Despite the fact that President Richard Nixon unceremoniously and unilaterally moved the United States away from the gold standard in 1971, murmurs of returning to it have never quite died down. A committee was formed to reevaluate the situation as early as 1981, and members of the Republican party have proposed moving back toward a gold standard as recently as the end of 2012.
The traditional argument in favor of the gold standard is centered on stability—stability of the value of the money in your pocket and assurance that the dollar that you have right now will be able to buy you the same pack of gum today and next week and next month.
But is tying the value of our currency to gold really the best way to go about stabilizing it?
When the Republican party announced last year that calling for a commission to evaluate a return to the shiny metal would be part of their official platform, The Atlantic likened the idea to jumping off of the Brooklyn Bridge. And while that may seem like an absurd exaggeration, they also pointed out that zero percent of economists voted that a gold standard would be beneficial for the average American in a January 2012 poll.
So if economists (who should be look to as authorities on the issue) are so adamantly opposed to a return to the gold standard, why is it continually offered up as a valid course of action?
A New Standard
In a recent Forbes article titled “Here’s What A New Gold Standard Could Look Like,” Steve Forbes painted a picture of how the economy could operate if the US used a gold standard in lieu of fiat currency.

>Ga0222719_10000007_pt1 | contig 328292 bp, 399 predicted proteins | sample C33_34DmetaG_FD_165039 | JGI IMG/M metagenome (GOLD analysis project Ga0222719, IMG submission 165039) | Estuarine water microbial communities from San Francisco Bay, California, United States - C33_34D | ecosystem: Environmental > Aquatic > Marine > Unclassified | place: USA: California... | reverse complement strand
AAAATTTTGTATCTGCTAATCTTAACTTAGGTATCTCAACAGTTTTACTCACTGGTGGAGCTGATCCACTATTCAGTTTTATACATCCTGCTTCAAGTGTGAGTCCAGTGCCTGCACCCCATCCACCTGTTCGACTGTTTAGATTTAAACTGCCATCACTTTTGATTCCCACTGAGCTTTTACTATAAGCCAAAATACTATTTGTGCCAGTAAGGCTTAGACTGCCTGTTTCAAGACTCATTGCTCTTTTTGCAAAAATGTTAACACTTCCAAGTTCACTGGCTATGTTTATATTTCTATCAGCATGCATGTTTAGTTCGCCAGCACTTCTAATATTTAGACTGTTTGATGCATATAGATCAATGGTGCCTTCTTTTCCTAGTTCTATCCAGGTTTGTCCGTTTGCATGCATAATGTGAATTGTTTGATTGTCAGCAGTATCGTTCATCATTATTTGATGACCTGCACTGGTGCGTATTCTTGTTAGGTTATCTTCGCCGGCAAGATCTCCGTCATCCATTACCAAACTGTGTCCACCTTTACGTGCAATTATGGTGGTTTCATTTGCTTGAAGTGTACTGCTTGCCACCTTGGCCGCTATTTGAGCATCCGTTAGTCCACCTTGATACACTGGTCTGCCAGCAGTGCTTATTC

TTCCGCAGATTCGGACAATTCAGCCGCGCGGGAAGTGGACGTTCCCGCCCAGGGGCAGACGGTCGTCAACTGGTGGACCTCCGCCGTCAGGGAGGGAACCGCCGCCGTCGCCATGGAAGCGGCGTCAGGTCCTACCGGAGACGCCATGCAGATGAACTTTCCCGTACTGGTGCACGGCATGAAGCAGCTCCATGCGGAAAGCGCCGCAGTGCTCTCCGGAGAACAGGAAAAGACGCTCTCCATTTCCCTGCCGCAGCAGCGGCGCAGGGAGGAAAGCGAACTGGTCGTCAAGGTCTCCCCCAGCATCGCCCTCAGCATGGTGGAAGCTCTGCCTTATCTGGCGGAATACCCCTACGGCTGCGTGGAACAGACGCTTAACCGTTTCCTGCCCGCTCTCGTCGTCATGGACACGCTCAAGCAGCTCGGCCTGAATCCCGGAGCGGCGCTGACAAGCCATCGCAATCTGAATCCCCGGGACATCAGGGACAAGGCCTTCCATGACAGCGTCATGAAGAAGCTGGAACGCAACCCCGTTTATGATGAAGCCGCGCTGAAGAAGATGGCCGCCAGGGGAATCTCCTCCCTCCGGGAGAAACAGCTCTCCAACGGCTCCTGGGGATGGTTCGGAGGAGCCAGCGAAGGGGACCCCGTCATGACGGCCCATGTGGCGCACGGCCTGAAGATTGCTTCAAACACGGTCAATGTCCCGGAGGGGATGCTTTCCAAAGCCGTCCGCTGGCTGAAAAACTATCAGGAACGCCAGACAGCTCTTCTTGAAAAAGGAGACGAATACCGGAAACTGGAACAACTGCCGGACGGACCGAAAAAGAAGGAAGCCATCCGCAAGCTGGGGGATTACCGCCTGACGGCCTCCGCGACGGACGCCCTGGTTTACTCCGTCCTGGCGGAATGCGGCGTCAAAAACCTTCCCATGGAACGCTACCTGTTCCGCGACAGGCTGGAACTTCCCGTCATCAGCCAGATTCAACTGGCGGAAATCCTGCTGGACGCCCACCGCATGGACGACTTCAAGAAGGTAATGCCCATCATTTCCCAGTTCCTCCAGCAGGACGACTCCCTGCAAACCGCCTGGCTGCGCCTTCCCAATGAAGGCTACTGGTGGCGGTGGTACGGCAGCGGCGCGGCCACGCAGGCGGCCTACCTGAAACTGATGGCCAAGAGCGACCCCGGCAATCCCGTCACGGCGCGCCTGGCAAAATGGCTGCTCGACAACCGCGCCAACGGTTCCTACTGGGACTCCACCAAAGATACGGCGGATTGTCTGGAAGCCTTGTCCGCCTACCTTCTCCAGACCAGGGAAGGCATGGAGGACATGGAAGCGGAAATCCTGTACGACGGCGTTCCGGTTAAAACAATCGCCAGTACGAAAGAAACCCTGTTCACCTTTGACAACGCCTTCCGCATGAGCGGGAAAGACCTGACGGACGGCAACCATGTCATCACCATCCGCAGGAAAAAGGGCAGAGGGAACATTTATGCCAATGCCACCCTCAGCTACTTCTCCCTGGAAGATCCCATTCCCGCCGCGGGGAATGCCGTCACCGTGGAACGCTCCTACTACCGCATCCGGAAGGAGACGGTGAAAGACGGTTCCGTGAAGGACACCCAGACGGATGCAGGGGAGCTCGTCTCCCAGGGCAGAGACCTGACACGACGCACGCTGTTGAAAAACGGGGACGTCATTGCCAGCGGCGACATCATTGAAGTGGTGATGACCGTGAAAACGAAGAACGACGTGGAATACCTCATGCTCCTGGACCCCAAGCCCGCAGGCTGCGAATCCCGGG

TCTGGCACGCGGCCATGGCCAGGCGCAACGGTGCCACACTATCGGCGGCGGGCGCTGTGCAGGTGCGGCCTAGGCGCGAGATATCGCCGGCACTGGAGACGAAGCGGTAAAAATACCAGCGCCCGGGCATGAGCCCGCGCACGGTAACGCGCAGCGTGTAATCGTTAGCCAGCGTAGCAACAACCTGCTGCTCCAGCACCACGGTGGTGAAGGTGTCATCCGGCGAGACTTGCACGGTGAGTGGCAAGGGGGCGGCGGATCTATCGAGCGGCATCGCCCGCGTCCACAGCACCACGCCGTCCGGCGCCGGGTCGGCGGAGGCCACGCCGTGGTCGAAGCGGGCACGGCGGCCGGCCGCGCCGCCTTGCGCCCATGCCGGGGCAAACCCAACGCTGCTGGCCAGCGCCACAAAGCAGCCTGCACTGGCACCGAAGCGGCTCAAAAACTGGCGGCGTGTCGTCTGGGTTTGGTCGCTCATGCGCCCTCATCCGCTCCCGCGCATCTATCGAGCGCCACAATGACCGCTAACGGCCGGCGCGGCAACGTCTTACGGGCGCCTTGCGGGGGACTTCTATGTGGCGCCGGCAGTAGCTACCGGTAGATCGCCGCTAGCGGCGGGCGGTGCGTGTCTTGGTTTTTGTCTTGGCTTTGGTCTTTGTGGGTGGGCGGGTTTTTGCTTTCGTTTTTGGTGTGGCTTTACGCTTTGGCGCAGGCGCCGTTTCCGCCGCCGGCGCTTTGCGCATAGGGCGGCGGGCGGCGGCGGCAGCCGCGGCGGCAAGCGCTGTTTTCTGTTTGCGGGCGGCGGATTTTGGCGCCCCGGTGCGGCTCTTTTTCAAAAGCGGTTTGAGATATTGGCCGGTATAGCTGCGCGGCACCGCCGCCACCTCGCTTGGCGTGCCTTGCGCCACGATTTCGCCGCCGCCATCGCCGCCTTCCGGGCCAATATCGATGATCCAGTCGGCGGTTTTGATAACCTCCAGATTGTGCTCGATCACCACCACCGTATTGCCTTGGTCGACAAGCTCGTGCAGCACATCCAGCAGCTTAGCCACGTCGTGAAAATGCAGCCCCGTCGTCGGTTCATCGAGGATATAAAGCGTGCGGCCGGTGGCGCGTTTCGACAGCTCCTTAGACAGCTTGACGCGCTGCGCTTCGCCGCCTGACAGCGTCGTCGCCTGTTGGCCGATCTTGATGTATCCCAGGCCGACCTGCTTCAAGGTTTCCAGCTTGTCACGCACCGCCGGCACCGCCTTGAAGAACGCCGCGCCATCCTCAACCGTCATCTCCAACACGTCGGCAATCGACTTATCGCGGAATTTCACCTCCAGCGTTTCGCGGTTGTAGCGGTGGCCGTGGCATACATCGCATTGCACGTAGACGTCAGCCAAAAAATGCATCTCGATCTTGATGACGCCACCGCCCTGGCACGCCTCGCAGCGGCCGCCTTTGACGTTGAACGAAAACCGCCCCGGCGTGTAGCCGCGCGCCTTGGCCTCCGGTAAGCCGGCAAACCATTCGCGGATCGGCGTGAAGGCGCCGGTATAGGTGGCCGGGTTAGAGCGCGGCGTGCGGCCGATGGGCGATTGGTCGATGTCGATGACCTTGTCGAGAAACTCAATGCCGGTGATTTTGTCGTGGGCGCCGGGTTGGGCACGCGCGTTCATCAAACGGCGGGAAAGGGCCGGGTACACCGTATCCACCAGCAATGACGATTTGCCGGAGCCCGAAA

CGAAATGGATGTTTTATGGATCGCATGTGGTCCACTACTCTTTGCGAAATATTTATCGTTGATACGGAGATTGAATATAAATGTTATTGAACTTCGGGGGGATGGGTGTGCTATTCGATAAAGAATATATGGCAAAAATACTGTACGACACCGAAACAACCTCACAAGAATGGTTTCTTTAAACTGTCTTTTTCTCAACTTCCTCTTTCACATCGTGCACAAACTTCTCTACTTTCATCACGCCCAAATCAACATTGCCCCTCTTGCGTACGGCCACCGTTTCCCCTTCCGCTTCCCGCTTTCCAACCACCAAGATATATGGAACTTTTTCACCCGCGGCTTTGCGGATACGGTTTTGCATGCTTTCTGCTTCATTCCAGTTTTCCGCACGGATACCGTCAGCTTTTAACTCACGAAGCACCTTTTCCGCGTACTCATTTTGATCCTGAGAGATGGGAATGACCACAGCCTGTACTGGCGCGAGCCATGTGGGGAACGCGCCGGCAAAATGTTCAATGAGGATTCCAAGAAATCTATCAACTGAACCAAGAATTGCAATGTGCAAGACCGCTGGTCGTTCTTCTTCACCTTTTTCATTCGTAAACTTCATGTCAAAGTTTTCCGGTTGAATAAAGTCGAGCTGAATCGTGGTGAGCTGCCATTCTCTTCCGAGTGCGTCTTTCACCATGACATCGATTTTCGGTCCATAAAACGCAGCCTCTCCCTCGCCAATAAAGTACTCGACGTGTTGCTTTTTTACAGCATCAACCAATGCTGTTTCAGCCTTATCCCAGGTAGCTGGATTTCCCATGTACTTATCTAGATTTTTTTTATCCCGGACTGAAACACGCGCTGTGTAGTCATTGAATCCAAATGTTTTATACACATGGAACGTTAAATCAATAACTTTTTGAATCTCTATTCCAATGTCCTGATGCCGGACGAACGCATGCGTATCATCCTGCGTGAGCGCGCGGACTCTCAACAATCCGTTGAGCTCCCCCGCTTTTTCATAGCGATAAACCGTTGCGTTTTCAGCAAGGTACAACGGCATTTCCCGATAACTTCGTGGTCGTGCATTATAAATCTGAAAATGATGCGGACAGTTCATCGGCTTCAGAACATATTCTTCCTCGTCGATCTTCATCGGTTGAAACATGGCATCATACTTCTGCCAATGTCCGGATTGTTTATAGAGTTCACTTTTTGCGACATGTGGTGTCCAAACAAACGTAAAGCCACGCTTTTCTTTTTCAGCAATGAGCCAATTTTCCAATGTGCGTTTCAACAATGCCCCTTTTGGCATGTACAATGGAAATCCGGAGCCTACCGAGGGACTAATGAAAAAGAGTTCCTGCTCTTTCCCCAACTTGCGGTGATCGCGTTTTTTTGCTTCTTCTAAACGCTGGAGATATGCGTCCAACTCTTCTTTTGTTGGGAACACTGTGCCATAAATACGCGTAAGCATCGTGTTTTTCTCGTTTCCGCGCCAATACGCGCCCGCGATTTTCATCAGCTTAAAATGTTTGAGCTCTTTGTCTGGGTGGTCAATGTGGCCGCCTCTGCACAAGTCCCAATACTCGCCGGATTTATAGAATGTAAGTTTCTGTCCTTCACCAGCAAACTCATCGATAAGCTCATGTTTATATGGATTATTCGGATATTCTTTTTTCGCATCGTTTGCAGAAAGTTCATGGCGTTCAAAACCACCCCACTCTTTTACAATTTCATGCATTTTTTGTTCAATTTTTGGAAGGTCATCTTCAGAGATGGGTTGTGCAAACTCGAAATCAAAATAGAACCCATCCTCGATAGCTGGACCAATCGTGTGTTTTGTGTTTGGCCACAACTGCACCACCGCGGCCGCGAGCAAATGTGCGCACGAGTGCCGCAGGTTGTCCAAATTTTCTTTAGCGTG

He began by pointing out that referring to “the gold standard” as a singular institution is not any more accurate than is claiming that only a singular version of democracy exists in the world today. The gold standard was different in the 19th century than it was in the 1920s than it was post-WWII, but the underlying principle of linking the value of currency to gold persisted.
Forbes then advocates for a new iteration of the gold standard—one that fixes the dollar to gold at a specific price, $X. If the price of gold were to rise above $X, the Fed could sell bonds (effectively taking money out of circulation) until the price settled at $X again. If the price of gold were to fall below $X, the Fed could do the opposite: buy bonds (which injects money back into the economy) until the price of gold returned to $X.
That extremely simplified model is supposed to demonstrate how an effective gold standard would function: it would be “stable in value and flexible in meeting the marketplace’s natural need for money.”
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